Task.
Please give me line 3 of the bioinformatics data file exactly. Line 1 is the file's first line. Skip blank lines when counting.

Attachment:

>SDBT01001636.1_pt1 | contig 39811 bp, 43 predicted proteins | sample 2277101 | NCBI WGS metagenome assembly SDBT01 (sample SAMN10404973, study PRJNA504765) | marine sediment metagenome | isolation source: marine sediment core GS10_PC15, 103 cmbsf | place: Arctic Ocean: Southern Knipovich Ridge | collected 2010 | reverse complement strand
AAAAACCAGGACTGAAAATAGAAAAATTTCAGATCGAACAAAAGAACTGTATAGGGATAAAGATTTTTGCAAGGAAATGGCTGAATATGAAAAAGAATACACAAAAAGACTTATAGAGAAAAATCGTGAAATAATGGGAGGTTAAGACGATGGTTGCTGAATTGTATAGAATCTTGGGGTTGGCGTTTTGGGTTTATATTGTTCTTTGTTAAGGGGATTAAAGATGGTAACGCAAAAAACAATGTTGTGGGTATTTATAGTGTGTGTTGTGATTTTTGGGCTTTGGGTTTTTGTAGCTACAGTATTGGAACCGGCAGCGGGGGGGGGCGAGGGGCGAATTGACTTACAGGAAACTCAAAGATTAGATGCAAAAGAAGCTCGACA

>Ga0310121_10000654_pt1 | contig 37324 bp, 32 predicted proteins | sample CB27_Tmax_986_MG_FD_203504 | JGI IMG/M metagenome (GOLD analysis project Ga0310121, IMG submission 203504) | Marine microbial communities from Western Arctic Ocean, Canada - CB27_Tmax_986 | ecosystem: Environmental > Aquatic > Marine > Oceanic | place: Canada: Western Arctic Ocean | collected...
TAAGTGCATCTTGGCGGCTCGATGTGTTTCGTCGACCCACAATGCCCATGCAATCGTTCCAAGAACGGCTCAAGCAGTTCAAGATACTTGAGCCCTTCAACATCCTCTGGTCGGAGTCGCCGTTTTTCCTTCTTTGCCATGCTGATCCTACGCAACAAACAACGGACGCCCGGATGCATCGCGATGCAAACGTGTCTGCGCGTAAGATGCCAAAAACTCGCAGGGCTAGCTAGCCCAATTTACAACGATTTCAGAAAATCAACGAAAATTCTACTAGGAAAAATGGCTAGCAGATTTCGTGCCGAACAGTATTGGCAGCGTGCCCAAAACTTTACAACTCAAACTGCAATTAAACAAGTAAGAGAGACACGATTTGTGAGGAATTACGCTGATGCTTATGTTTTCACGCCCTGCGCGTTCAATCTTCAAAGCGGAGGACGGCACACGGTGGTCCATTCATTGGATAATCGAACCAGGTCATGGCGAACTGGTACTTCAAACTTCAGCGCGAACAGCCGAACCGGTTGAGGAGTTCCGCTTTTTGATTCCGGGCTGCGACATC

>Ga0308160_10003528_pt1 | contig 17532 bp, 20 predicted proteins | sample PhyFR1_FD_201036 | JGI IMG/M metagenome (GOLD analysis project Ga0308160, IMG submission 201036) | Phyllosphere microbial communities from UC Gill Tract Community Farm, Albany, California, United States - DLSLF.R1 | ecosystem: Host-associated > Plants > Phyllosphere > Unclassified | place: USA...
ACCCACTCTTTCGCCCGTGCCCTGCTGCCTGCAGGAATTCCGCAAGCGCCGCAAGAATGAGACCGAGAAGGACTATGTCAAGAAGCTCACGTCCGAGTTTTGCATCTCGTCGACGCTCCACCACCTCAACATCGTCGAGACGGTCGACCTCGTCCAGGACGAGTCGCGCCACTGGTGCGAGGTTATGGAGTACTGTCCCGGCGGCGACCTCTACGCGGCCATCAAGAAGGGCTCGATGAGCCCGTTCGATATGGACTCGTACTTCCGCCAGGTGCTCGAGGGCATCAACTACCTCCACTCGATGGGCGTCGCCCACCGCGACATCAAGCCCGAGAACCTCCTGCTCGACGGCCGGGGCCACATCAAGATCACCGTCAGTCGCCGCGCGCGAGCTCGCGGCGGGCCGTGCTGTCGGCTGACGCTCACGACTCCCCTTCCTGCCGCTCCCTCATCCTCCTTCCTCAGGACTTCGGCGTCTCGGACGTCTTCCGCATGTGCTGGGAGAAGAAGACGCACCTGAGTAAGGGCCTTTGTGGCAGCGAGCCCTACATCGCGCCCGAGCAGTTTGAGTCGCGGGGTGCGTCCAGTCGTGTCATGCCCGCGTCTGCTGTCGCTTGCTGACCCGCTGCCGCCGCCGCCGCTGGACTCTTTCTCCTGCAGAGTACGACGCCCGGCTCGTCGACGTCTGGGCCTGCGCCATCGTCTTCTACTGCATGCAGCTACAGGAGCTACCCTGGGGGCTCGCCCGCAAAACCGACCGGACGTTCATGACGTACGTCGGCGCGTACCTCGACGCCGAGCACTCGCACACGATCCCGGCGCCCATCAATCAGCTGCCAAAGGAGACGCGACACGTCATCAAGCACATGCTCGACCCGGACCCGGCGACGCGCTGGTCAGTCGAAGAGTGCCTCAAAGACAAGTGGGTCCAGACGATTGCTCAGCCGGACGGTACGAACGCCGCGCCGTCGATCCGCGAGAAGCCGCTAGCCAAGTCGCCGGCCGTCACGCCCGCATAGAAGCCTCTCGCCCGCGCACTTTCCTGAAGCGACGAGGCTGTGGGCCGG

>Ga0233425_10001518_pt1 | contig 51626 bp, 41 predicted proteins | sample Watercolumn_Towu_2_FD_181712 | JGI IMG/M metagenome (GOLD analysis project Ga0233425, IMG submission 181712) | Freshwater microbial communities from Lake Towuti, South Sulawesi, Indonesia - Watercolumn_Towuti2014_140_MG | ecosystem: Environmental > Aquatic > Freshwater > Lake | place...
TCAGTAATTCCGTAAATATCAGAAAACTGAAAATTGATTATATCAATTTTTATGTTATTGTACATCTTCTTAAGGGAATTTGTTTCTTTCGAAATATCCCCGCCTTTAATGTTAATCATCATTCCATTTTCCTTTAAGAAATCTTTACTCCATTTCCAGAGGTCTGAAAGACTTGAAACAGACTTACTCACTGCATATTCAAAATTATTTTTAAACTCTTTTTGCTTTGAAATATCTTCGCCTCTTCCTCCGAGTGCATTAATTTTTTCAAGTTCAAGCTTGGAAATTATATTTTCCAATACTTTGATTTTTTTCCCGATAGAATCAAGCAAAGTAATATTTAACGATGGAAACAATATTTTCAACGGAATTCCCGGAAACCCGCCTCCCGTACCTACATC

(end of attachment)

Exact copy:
>Ga0310121_10000654_pt1 | contig 37324 bp, 32 predicted proteins | sample CB27_Tmax_986_MG_FD_203504 | JGI IMG/M metagenome (GOLD analysis project Ga0310121, IMG submission 203504) | Marine microbial communities from Western Arctic Ocean, Canada - CB27_Tmax_986 | ecosystem: Environmental > Aquatic > Marine > Oceanic | place: Canada: Western Arctic Ocean | collected...